A Woman Unbound

January/February 2002

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A Woman Unbound

Associated Press

When Ruth Gordon chained herself to the Pacific Stock Exchange on August 26, 1980, she was a bit concerned. Not that she’d be arrested or labeled an upstart; as California’s first female structural engineer, she’d heard that kind of name-calling before.

No, her anxiety sprang from a banner her fellow protesters had hung on the building’s façade, a banner that read, “Dow Jones Up, Women’s Rights Down. ERA Now.” It wasn’t the wording that disturbed her—to the contrary, it perfectly stated her support for the Equal Rights Amendment and equitable pay in the workplace. But the 80-foot-long bunting was blocking both of the building’s exits. “I wanted to be arrested for trespassing,” she explains, “not for violating fire codes.”

Once an engineer, always an engineer.

Gordon, now retired and living in San Francisco, was one of just two female engineers in her Stanford class and the only woman to graduate in civil engineering and earn a master’s in structures. She soon discovered how little room there was for women in the profession. After numerous rejections, she learned to list only her initials in her résumé. That much usually won her an interview. But when a hirer discovered that R.V. Gordon was a woman, he’d dismiss her on the spot. In those days, “they weren’t forced to offer explanations,” she recalls.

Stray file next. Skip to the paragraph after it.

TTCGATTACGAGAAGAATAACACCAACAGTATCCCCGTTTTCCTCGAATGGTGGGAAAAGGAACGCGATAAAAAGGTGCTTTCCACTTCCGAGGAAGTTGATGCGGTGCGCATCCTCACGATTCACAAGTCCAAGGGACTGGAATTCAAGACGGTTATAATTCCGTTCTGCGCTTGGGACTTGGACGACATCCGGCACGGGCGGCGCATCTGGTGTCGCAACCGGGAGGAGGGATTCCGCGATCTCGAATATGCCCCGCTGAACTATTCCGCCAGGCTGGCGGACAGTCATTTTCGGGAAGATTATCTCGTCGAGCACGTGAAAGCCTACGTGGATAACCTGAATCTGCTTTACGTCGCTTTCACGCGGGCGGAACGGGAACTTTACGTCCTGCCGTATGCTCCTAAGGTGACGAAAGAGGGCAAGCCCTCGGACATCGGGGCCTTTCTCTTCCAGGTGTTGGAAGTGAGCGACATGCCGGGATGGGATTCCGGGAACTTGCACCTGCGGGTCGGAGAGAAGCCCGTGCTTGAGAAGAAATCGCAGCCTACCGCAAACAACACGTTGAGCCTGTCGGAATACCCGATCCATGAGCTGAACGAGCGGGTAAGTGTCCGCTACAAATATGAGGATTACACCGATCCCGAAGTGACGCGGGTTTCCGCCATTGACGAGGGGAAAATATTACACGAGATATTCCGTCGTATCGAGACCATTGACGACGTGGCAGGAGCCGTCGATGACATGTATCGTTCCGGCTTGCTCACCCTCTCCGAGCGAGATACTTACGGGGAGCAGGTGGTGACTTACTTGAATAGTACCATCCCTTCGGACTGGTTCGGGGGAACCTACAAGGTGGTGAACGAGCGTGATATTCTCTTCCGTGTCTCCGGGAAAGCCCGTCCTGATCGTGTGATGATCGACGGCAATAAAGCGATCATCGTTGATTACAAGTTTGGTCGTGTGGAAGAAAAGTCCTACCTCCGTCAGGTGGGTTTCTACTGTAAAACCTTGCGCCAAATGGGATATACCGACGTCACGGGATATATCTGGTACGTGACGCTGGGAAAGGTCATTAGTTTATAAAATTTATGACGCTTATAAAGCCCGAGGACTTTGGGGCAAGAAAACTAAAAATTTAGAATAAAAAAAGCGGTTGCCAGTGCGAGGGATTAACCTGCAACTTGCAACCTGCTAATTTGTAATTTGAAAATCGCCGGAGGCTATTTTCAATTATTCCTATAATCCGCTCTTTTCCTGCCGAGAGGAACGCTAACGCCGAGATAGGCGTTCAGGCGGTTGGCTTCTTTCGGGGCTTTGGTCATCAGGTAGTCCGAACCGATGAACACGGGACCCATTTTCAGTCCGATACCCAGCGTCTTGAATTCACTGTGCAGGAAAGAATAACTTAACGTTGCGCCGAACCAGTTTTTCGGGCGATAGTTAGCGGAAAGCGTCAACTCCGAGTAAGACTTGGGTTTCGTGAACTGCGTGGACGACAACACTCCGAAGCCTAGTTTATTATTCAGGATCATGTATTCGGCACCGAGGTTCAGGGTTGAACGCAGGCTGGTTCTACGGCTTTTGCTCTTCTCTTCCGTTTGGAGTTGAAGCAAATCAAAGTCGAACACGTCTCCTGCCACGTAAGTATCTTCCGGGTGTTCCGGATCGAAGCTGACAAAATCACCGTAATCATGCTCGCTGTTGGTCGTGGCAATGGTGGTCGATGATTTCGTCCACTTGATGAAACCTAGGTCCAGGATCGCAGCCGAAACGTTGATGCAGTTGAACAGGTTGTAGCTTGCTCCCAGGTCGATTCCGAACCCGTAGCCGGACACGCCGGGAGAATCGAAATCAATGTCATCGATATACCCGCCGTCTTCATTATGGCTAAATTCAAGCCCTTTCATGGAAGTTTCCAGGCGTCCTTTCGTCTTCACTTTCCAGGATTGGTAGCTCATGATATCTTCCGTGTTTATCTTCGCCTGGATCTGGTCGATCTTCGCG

It was not until her credentials caught the eye of the late Isador Thompson—a San Francisco structural engineer who “didn’t care if you were green,” Gordon says—that her career began. That was in 1950. Over the next 35 years, she served as the first woman president of the Bay Area Engineering Council, was the first female to receive Tau Beta Pi’s Eminent Engineer Award, lectured to hundreds of teenage girls on the importance of studying science and math, and was profiled in The Women’s Book of World Records and Achievements.

But her proudest accomplishment—which dates back half a century—was one in which she didn’t rise to the top.

An avid sailor, Gordon purchased a 26-foot sloop in 1950 with her late husband, Michael Schnapp. When Schnapp was called to duty in the Korean War, the Madeleine lost her skipper. So Gordon and three friends formed the Bay Area’s first all-female racing team. It was difficult getting anyone to take them seriously. A story in the San Francisco Chronicle accused Gordon of telling “her all-girl crew to wear shorts and low-cut blouses so they’d distract their men rivals during the race.”

“That was appalling,” Gordon says. “I expected to face discrimination as a structural engineer, but not when I wanted to play.” So she silenced her critics the best way she knew how: by proving herself as worthy as the competition. The Madeleine didn’t win the first race, but did sail past two all-male crews.

Now, at age 75, Gordon has received the highest honor of the Pacific Inter-Club Yachting Association: the Distinguished Yachtsman of the Year trophy. Yes, that’s right—yachtsman.

Andrew Hinderaker, ’01

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